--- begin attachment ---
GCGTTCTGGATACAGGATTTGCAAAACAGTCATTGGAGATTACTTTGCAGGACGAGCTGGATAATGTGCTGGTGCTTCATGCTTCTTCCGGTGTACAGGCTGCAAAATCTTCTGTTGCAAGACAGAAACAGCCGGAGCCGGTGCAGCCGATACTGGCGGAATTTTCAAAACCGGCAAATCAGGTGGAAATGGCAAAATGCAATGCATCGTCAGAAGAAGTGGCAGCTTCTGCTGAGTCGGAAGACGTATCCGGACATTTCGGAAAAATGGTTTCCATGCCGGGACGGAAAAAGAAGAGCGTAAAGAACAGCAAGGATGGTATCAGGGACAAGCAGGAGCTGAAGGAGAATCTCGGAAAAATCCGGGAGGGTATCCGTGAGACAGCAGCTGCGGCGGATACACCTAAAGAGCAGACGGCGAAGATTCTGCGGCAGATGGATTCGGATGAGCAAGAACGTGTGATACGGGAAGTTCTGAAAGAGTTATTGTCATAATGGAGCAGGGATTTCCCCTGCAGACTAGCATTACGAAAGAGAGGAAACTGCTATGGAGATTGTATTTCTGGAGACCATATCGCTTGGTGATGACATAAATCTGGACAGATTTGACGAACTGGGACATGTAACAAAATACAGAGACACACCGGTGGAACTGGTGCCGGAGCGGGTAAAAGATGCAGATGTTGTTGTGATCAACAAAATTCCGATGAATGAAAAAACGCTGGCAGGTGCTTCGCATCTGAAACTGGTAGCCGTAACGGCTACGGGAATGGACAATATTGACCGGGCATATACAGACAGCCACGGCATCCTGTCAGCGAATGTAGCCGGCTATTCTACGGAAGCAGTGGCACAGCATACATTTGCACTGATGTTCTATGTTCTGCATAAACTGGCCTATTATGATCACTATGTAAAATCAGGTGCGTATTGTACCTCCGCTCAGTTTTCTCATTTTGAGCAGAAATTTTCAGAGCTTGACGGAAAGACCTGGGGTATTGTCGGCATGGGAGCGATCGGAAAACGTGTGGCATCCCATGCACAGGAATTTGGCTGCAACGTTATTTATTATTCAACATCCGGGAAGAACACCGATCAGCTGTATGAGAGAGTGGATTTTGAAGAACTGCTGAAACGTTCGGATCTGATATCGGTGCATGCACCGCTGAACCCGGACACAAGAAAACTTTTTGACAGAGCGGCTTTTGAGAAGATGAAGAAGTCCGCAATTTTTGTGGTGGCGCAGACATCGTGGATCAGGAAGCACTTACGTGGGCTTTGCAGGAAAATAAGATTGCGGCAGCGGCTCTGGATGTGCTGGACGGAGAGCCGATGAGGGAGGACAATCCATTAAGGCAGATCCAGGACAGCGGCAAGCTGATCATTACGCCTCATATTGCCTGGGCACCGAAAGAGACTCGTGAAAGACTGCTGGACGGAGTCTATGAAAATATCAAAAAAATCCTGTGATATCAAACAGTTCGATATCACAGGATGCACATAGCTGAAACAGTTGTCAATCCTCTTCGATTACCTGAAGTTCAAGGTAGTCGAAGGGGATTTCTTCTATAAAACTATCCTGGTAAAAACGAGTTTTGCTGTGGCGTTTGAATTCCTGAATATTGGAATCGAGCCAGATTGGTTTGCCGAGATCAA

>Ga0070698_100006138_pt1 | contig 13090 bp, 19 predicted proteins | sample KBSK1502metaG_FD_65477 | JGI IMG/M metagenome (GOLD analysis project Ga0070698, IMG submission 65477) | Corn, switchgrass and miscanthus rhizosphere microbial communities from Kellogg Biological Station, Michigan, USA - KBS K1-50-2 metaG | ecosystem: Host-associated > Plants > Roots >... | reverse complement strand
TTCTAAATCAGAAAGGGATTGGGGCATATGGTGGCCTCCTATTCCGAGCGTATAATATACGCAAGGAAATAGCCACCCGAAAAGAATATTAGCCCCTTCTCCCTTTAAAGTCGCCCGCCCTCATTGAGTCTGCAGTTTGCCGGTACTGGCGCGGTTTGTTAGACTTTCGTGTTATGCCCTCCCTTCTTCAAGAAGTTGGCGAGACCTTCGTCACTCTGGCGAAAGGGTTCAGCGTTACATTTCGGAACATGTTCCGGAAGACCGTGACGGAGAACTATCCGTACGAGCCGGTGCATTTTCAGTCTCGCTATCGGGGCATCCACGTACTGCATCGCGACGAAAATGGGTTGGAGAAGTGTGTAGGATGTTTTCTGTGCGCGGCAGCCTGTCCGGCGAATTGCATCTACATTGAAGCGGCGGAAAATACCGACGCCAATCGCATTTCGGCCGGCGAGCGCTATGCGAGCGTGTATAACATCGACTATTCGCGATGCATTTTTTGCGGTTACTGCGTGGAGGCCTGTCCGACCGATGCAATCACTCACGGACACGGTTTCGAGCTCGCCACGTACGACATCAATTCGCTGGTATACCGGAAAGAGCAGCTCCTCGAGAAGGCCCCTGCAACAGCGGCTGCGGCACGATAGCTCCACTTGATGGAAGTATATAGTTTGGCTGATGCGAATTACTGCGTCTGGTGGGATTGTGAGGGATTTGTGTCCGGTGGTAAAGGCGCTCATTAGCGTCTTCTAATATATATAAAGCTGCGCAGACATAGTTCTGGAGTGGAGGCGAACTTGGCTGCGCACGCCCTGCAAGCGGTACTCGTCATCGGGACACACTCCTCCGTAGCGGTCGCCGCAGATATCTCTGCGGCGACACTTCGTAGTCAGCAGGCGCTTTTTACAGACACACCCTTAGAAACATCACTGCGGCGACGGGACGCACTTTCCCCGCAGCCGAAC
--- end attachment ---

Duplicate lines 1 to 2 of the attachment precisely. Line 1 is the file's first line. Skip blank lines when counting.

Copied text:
GCGTTCTGGATACAGGATTTGCAAAACAGTCATTGGAGATTACTTTGCAGGACGAGCTGGATAATGTGCTGGTGCTTCATGCTTCTTCCGGTGTACAGGCTGCAAAATCTTCTGTTGCAAGACAGAAACAGCCGGAGCCGGTGCAGCCGATACTGGCGGAATTTTCAAAACCGGCAAATCAGGTGGAAATGGCAAAATGCAATGCATCGTCAGAAGAAGTGGCAGCTTCTGCTGAGTCGGAAGACGTATCCGGACATTTCGGAAAAATGGTTTCCATGCCGGGACGGAAAAAGAAGAGCGTAAAGAACAGCAAGGATGGTATCAGGGACAAGCAGGAGCTGAAGGAGAATCTCGGAAAAATCCGGGAGGGTATCCGTGAGACAGCAGCTGCGGCGGATACACCTAAAGAGCAGACGGCGAAGATTCTGCGGCAGATGGATTCGGATGAGCAAGAACGTGTGATACGGGAAGTTCTGAAAGAGTTATTGTCATAATGGAGCAGGGATTTCCCCTGCAGACTAGCATTACGAAAGAGAGGAAACTGCTATGGAGATTGTATTTCTGGAGACCATATCGCTTGGTGATGACATAAATCTGGACAGATTTGACGAACTGGGACATGTAACAAAATACAGAGACACACCGGTGGAACTGGTGCCGGAGCGGGTAAAAGATGCAGATGTTGTTGTGATCAACAAAATTCCGATGAATGAAAAAACGCTGGCAGGTGCTTCGCATCTGAAACTGGTAGCCGTAACGGCTACGGGAATGGACAATATTGACCGGGCATATACAGACAGCCACGGCATCCTGTCAGCGAATGTAGCCGGCTATTCTACGGAAGCAGTGGCACAGCATACATTTGCACTGATGTTCTATGTTCTGCATAAACTGGCCTATTATGATCACTATGTAAAATCAGGTGCGTATTGTACCTCCGCTCAGTTTTCTCATTTTGAGCAGAAATTTTCAGAGCTTGACGGAAAGACCTGGGGTATTGTCGGCATGGGAGCGATCGGAAAACGTGTGGCATCCCATGCACAGGAATTTGGCTGCAACGTTATTTATTATTCAACATCCGGGAAGAACACCGATCAGCTGTATGAGAGAGTGGATTTTGAAGAACTGCTGAAACGTTCGGATCTGATATCGGTGCATGCACCGCTGAACCCGGACACAAGAAAACTTTTTGACAGAGCGGCTTTTGAGAAGATGAAGAAGTCCGCAATTTTTGTGGTGGCGCAGACATCGTGGATCAGGAAGCACTTACGTGGGCTTTGCAGGAAAATAAGATTGCGGCAGCGGCTCTGGATGTGCTGGACGGAGAGCCGATGAGGGAGGACAATCCATTAAGGCAGATCCAGGACAGCGGCAAGCTGATCATTACGCCTCATATTGCCTGGGCACCGAAAGAGACTCGTGAAAGACTGCTGGACGGAGTCTATGAAAATATCAAAAAAATCCTGTGATATCAAACAGTTCGATATCACAGGATGCACATAGCTGAAACAGTTGTCAATCCTCTTCGATTACCTGAAGTTCAAGGTAGTCGAAGGGGATTTCTTCTATAAAACTATCCTGGTAAAAACGAGTTTTGCTGTGGCGTTTGAATTCCTGAATATTGGAATCGAGCCAGATTGGTTTGCCGAGATCAA

>Ga0070698_100006138_pt1 | contig 13090 bp, 19 predicted proteins | sample KBSK1502metaG_FD_65477 | JGI IMG/M metagenome (GOLD analysis project Ga0070698, IMG submission 65477) | Corn, switchgrass and miscanthus rhizosphere microbial communities from Kellogg Biological Station, Michigan, USA - KBS K1-50-2 metaG | ecosystem: Host-associated > Plants > Roots >... | reverse complement strand